Anaya goes on a trip with Jubril to Lake Alau in Maiduguri, and falls in love with his late father’s house. She insists on making it their home and somehow manages to convince Jubril that the house would be a healing touch to their farce of a marriage. Jubril gives in and Anaya begins her move to Maiduguri with her maid, Eni, by her side.Anaya is visibly happy and busy. She tries to be a good wife to Jubril but still finds intercourse with him a frightening experience. Jubril tries to convince Anaya to see a doctor but she revolts against the decision. She encourages Jubril to pick a mistress.

Mustapha, Jubril’s brother, falls in love with Kukoyi, who just can’t get enough. Kuku has a dysfunction only known to her family, and with relief her parents approve of her union with Mustapha and send her on her way.

In Sheda, thirteen-years-old Hauwa is betrothed to Adamu, a man more than twice her age. In a fit of adventure, she runs off with her best friend. Things take an awful turn when she wakes up in a dilapidated house, her friend missing. She finds her way home only to discover that the body of her friend was found battered, sexually abused and very dead. This particular incident changes Hauwa’s life. Where before, life with her father had been smouldering, now it was impossible. A few months later, she is finally handed to Abdul as his wife. As a wife to a violent man, happiness eludes her. She becomes pregnant, loses her baby and comes down with a fistula condition. Her husband believes she is cursed and abandons her.

In Chibok, Laraba and her family are experiencing the reign of terror by the Jihadists. The town of Chibok is caught up in horror. Gun and machete wielding men are carrying out genocide. Hauwa and some of her schoolmates are abducted to Sambisa. She manages to escape after a gruesome experience and finds her way to safety.

Kuku looks to lovers, and eventually her husband, to provide the love that has been missing from her father. Her body is bartered for affection and attention from men who are attracted to her.

‎Books are available on amazon, jumia and konga. Hard copies are in stores around the country.

Mobolaji: I have already started imagining these girls. There’s a form of insensitivity that many have towards the plight of Northerners and what terrorism has done to them and their land. My heart breaks for the many girls who have to live in such a way…

Ok. Are there any lessons you’d like to share as an Author? The good, bad and ugly?

Dumebi: ‎You just have to believe in your work and keep writing. The success is simply a by-product of any passionate hard work you do. Writers often have frail writer-egos. I have one. If you’re a writer, you probably have one.

We write stuff that we think is good and then we submit it and pray that someone writes back and says, “YOU ARE THE BEST WRITER OF ALL TIME EVER,” but of course they write back and say, “Sorry, not for us” (or, more likely, they don’t write back at all). When that happens, it can feel like anyone who’s ever said that your writing was good was lying and you should just quit.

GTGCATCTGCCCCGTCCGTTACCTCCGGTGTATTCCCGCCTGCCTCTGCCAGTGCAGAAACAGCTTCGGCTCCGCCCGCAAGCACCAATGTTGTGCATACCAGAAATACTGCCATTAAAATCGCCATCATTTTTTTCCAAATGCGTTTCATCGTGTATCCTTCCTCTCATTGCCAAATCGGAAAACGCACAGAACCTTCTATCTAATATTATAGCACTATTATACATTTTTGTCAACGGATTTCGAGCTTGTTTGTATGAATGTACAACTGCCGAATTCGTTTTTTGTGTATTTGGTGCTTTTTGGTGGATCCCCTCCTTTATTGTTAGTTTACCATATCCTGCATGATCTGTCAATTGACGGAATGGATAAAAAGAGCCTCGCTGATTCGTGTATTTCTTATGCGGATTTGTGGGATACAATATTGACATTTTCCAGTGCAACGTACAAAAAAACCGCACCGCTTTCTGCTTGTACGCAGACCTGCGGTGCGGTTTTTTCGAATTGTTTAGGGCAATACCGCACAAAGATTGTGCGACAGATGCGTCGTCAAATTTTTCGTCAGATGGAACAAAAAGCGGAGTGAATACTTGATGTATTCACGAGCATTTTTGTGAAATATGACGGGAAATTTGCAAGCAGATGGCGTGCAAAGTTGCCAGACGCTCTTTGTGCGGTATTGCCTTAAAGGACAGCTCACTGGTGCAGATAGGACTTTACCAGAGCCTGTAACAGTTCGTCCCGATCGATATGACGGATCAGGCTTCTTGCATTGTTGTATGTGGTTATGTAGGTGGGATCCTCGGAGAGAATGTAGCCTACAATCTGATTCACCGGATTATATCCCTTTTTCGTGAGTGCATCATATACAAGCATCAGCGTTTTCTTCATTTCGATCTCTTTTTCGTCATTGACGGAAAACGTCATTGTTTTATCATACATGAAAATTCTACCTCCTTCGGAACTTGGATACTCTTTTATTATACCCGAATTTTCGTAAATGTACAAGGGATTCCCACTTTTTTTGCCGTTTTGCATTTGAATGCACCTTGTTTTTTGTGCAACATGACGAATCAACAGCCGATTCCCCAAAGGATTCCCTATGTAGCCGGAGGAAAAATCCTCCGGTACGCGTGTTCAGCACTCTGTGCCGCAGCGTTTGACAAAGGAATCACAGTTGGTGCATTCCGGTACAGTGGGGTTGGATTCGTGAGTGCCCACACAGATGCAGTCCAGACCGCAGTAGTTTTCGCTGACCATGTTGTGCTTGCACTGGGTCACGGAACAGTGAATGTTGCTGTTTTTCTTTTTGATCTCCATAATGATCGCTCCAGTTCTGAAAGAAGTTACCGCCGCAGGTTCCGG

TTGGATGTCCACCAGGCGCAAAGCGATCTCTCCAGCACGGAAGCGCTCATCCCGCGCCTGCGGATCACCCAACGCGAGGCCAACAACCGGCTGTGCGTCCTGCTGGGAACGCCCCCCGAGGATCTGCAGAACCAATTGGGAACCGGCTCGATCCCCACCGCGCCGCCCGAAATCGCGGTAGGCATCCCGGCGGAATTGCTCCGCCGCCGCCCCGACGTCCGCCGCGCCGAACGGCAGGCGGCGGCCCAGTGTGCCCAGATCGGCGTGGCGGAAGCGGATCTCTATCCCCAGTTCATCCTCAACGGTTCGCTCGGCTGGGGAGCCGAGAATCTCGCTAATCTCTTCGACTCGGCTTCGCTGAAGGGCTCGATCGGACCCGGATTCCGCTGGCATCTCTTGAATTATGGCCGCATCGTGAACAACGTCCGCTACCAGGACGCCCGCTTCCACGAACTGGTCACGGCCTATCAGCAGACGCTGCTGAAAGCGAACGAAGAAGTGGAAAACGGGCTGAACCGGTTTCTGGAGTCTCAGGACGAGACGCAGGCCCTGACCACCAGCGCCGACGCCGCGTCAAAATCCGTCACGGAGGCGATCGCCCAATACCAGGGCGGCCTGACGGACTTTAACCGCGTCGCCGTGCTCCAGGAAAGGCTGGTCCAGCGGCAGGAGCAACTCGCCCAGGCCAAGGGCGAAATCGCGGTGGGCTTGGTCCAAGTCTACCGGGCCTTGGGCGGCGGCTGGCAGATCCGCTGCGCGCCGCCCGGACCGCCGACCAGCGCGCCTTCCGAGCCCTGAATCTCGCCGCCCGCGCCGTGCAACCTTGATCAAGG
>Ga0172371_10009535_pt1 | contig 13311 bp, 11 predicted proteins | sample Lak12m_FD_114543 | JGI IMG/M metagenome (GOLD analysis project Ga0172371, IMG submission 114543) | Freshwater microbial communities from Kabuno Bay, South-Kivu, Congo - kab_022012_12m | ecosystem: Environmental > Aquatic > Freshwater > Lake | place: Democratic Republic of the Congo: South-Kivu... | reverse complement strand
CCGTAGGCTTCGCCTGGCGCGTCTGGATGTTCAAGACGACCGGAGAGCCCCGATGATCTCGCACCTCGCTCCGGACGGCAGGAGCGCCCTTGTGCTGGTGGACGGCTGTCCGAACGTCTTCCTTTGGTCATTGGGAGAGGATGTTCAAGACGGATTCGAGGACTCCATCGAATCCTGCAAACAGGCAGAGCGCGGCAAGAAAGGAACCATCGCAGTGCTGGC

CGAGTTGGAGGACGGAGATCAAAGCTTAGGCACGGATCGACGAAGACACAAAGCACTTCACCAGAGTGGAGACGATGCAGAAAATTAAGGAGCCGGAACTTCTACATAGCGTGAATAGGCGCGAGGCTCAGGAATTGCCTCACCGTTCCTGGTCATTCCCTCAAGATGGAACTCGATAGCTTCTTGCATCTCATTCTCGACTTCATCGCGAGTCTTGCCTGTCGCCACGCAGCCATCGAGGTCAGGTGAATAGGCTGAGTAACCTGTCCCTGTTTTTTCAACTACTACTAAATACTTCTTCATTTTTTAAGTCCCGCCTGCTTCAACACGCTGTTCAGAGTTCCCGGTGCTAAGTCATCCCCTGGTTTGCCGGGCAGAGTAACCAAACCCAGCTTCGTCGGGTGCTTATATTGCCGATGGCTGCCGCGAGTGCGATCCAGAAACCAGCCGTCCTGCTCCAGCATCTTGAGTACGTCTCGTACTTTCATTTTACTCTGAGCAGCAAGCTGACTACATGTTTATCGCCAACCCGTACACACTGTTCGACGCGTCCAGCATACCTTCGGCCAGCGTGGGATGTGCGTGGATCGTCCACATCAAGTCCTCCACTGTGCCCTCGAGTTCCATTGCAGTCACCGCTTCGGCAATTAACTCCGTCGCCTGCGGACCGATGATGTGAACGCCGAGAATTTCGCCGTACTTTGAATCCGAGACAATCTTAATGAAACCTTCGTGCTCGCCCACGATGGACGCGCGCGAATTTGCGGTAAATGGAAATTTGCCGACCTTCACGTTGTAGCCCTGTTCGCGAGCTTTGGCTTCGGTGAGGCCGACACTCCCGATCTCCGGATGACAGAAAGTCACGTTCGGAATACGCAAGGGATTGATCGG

‎Here’s the thing: You sent in something that wasn’t right for their publication. That doesn’t mean you aren’t good, but it does mean you need to learn more. It means that you have to figure out how to make your writing fit. It means you have to stop writing the kind of stuff you always write that always gets rejected. Try a different approach. Keep trying something different until someone, somewhere, says, “OK!”, and then when they do, keep doing that thing. It doesn’t mean you will have to abandon everything you like about your writing, but it does mean that the way you personally like to write the most may not be the way that will pay the bills. If you want to pay the bills, you will need to be okay with this.

Then, getting something published kind of feels like winning the lottery. You finally did it, and now you can ride off into the sunset with your frail writer-ego and live happily ever after. Except you can’t.  You still have to write. You’re still going to have people tell you your submission isn’t for them, you’re still going to have to learn more about how to become a better, more publishable writer, and you’re still going to feel like you’re a failure who should just quit already.Keep going.  Keep going until you get something else published, and then keep going and write something else, and keep doing that until you are old and gray.

‎That said, I’m quite happy with how the book turned out, and I hope people will find it a beautiful read. The process wasn’t too strenuous and I had fun writing! As a bonus, it was a great experience to get my knowledge onto paper (real, physical paper!) and learn about the process of writing and publishing a book.

Mobolaji: ‘Amen, Sister!’ was what I thought as I read your words o. Even when things look discouraging, write! I have days when I ask myself who sent me to ever start a blog, but this has been the greatest avenue for me to learn consistency as a writer.

Aspiring Authors should watch out for all your points. Thank you for sharing them! You blog as well. Well done! How do you find time for all of these?